Nancy (Lizzy Jarrett) finds the strength to leave husband Coleman (Oliver Palmer) with the help of Obediah Junior (John Cannon), a clean-living preacher’s son. Soon it’s apparent hers is not an ordinary love triangle or redemption story. Nancy is in love with the older Obediah (James Anthony McBride), preacher of a Pentecostal Church whose denomination handles snakes. Private and communal passions come together during the service that forms Romulus Linney’s Holy Ghosts. Theatre East’s outstanding revival of this provocative drama is entering in its final week of an too-short run at Urban Stages.
When Holy Ghosts premiered in 1976, Pentecostals and other charismatics represented a minority of practicing Christians. Snake handling services is still a fringe element, but the rest has changed. In 2011, the Pew Research Center’s Forum on Religion & Public Life found Pentecostals and charismatics comprise more than a quarter of all Christians. They also have government representation; Senator Ted Cruz is the son of an evangelical preacher. .
This makes Linney (1930-2011) look like a prophet. But Holy Ghosts is not an expose or parody. Twenty something Virgil Tides (Alston Slatton) defines these Pentecostals’ belief by reading aloud Mark 16:18: “They shall take up serpents; and if they drink any deadly thing, it shall not hurt them; they shall lay hands on the sick, and they shall recover.”
Director Judson Jones and his actors take great care ensuring that the play never gets out of control. Obediah Senior’s followers are friendly, finding solace away from larger congregations. Jones adds an nice touch having worshipers occasionally look into the audience as if to bring them into their circle. They initially welcome the mocking Coleman, but as confessionals and testimonials intensify, so do their less-than-peaceful souls.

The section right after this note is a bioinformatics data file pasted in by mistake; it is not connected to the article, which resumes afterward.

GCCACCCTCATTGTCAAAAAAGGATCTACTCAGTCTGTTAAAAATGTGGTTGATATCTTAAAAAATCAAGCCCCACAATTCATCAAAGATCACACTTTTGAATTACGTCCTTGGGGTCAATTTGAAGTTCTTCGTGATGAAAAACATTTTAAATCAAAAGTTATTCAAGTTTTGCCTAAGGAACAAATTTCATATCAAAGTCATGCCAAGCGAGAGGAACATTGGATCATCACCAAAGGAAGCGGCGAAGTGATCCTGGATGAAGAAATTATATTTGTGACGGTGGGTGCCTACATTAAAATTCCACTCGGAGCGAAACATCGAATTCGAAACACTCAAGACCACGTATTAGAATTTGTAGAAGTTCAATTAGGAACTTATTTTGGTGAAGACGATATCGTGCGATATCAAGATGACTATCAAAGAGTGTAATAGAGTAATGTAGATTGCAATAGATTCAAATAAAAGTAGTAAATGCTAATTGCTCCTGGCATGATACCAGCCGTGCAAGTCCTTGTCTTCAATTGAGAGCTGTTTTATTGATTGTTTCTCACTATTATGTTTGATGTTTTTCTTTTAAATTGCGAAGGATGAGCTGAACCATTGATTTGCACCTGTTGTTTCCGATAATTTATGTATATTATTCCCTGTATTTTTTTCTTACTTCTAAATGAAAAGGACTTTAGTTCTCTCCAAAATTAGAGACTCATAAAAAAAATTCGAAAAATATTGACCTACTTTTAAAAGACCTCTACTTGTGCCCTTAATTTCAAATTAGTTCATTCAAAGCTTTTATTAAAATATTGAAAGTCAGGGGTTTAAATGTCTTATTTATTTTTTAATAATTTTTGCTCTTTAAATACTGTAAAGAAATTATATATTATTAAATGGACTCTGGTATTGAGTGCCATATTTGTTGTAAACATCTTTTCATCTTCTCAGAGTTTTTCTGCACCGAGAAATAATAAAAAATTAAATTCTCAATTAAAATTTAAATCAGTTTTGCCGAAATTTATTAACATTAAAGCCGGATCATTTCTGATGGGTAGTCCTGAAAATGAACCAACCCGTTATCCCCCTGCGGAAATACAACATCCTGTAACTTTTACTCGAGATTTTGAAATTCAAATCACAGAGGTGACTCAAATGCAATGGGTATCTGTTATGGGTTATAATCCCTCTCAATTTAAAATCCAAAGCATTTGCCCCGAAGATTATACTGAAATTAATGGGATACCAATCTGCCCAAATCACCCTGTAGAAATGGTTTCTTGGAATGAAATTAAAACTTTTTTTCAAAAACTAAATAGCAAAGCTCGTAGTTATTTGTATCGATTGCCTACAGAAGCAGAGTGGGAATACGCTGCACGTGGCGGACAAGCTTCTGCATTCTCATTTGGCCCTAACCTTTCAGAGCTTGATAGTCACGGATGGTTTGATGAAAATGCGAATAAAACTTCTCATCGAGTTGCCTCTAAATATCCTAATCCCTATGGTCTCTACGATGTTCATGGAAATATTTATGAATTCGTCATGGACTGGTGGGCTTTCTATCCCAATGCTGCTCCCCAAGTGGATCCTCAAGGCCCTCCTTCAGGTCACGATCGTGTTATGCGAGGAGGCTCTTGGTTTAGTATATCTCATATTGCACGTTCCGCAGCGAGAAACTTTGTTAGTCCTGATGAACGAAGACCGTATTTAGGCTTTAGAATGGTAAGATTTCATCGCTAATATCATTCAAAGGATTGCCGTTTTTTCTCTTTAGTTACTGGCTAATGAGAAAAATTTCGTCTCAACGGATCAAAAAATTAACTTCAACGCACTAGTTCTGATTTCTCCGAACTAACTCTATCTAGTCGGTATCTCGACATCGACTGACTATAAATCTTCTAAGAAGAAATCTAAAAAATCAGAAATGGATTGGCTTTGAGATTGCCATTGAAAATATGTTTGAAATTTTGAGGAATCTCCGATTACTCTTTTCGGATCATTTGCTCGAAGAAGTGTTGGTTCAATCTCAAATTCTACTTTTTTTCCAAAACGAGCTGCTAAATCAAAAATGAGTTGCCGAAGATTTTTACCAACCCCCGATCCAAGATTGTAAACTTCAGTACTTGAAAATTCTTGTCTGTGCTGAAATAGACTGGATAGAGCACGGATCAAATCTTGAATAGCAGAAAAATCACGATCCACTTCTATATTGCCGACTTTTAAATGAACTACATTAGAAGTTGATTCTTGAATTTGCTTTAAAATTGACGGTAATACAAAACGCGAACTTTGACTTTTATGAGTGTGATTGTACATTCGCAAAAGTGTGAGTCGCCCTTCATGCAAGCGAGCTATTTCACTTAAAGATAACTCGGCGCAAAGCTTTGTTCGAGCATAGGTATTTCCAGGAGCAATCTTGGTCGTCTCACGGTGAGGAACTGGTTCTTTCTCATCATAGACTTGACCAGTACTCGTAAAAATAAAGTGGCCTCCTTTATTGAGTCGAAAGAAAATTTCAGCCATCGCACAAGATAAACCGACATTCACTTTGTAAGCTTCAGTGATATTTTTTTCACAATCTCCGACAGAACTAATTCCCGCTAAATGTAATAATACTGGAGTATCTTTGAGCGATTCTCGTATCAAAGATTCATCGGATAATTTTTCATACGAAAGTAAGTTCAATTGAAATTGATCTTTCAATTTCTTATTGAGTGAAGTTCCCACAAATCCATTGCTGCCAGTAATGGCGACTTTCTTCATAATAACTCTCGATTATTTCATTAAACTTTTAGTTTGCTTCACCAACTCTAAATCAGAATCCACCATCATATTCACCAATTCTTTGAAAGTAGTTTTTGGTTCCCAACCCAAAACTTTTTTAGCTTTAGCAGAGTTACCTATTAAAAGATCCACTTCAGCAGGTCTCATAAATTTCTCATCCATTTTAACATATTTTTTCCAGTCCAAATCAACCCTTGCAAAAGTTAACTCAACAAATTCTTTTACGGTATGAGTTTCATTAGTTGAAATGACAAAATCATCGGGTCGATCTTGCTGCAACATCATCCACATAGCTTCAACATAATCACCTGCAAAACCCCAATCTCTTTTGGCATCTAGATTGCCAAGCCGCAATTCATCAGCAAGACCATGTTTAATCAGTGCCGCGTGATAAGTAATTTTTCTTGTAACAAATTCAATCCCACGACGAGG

Because Linney’s writing is so powerful, the service and play’s climax is controlled. The snakes (it would be a terrible spoiler alert revealing how it’s done) are a shocking, extreme test of faith. It also unites these people. Who is qualified to judge or be judged?
Lizzy Jarrett and Oliver Palmer are believably heartbreaking as two people who should have never married. Among the churchgoers, there were Lori Fischer’s complicated, compassionate Bonnie Bridge, Shaun Bennet Fauntleroy as shy new member Lorena Cosburg discovering she has a voice, and Jerry Colpitts, the optimist/realist known as Cancer Man. This production’s heart is worn by Debra Wassum’s Mrs. Wall, the church organist. The former Sunday School teacher’s halting narration of being replaced by a “slick-talking college girl” isn’t about touching a snake, it’s about finding meaning in life.
Holy Ghosts Opened on September 21, 2018 and runs through October 6, 2018 at Urban Stages, 259 West 30th Street, NYC). Tickets and additional information is available on Theatre East’s website.